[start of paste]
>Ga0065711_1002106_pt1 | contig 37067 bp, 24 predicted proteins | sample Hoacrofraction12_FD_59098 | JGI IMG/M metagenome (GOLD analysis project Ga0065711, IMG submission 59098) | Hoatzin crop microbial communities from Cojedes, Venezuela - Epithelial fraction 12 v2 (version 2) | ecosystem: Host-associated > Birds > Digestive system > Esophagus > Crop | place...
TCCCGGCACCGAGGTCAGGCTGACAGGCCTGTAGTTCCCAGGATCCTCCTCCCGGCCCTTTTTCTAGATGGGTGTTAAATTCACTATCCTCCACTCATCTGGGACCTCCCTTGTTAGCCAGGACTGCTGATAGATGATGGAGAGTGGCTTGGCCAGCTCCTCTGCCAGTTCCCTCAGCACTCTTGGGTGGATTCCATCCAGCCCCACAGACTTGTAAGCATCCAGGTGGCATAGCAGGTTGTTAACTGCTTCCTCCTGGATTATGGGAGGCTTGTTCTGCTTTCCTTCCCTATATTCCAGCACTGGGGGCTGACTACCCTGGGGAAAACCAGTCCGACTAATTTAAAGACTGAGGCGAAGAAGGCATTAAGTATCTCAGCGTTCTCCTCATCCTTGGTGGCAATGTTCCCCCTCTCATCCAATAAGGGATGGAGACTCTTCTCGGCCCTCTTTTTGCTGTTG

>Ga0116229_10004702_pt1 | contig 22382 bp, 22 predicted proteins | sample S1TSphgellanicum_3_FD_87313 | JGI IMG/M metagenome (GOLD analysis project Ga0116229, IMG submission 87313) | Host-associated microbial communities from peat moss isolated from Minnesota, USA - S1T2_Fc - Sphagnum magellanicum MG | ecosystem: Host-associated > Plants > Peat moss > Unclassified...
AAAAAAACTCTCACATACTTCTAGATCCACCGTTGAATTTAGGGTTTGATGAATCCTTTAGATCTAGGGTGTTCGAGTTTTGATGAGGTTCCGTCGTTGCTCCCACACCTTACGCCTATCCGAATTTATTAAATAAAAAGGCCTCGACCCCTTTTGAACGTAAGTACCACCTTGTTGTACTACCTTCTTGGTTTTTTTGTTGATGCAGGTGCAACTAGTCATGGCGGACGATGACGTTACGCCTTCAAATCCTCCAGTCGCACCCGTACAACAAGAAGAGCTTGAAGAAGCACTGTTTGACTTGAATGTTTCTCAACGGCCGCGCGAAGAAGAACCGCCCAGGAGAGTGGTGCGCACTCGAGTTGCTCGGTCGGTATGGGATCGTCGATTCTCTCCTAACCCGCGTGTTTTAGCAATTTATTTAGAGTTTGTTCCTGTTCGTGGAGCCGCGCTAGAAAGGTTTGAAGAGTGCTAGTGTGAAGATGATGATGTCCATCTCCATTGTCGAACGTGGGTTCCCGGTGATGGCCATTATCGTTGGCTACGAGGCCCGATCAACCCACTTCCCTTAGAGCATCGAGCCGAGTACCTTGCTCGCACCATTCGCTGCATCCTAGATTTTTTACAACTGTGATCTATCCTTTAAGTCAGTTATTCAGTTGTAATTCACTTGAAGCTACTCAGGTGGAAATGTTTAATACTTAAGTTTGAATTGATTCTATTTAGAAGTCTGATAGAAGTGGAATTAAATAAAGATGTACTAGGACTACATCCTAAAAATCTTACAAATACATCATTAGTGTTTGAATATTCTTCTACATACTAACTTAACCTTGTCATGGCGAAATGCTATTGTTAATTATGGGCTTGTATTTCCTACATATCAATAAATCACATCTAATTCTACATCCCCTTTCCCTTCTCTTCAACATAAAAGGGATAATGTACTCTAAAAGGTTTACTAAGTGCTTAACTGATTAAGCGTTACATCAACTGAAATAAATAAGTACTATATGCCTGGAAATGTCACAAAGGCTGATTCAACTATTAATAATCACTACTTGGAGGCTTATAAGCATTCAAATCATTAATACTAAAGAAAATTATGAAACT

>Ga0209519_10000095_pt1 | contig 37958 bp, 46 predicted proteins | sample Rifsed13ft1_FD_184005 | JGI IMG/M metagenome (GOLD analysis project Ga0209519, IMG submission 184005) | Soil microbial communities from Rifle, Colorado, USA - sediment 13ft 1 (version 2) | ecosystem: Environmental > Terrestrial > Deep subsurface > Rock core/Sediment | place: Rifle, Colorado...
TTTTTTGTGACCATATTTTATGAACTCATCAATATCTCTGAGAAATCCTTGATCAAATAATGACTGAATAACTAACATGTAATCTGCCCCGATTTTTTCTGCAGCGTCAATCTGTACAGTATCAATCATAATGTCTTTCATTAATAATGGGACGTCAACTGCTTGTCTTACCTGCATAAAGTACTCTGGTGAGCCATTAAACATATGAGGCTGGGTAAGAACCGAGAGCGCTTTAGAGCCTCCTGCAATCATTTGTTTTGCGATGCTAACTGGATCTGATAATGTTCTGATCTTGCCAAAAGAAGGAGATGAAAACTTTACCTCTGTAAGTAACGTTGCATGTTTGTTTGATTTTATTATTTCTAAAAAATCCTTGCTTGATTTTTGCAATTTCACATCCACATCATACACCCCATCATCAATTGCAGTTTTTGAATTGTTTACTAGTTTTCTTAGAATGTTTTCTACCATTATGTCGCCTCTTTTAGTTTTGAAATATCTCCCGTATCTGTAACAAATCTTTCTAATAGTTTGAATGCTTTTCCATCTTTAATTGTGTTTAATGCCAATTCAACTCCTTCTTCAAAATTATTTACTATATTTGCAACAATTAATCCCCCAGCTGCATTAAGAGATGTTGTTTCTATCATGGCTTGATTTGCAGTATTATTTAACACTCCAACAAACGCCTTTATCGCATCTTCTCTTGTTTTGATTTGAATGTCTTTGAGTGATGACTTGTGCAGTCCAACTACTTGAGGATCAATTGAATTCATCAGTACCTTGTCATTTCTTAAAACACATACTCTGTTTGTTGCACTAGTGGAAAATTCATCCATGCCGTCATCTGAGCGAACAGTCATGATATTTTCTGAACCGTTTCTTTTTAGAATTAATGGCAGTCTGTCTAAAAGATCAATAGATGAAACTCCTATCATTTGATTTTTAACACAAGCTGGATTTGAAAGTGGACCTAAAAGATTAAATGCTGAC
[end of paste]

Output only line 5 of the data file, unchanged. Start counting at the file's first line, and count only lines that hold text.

>Ga0209519_10000095_pt1 | contig 37958 bp, 46 predicted proteins | sample Rifsed13ft1_FD_184005 | JGI IMG/M metagenome (GOLD analysis project Ga0209519, IMG submission 184005) | Soil microbial communities from Rifle, Colorado, USA - sediment 13ft 1 (version 2) | ecosystem: Environmental > Terrestrial > Deep subsurface > Rock core/Sediment | place: Rifle, Colorado...